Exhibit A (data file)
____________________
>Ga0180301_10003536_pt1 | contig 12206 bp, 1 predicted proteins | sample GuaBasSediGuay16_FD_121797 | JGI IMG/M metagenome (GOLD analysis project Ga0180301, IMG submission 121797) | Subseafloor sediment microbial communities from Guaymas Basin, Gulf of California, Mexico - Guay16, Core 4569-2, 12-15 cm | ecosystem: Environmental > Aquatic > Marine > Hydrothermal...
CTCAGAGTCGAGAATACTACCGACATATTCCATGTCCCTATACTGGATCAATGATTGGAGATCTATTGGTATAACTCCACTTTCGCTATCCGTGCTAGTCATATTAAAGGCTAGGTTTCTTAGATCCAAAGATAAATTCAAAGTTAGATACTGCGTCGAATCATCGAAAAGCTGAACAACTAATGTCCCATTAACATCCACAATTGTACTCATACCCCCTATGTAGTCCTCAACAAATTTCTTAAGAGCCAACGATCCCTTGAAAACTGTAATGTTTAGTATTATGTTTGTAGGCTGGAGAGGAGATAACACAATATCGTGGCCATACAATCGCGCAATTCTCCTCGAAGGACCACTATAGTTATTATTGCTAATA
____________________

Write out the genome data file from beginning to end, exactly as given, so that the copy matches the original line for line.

>Ga0180301_10003536_pt1 | contig 12206 bp, 1 predicted proteins | sample GuaBasSediGuay16_FD_121797 | JGI IMG/M metagenome (GOLD analysis project Ga0180301, IMG submission 121797) | Subseafloor sediment microbial communities from Guaymas Basin, Gulf of California, Mexico - Guay16, Core 4569-2, 12-15 cm | ecosystem: Environmental > Aquatic > Marine > Hydrothermal...
CTCAGAGTCGAGAATACTACCGACATATTCCATGTCCCTATACTGGATCAATGATTGGAGATCTATTGGTATAACTCCACTTTCGCTATCCGTGCTAGTCATATTAAAGGCTAGGTTTCTTAGATCCAAAGATAAATTCAAAGTTAGATACTGCGTCGAATCATCGAAAAGCTGAACAACTAATGTCCCATTAACATCCACAATTGTACTCATACCCCCTATGTAGTCCTCAACAAATTTCTTAAGAGCCAACGATCCCTTGAAAACTGTAATGTTTAGTATTATGTTTGTAGGCTGGAGAGGAGATAACACAATATCGTGGCCATACAATCGCGCAATTCTCCTCGAAGGACCACTATAGTTATTATTGCTAATA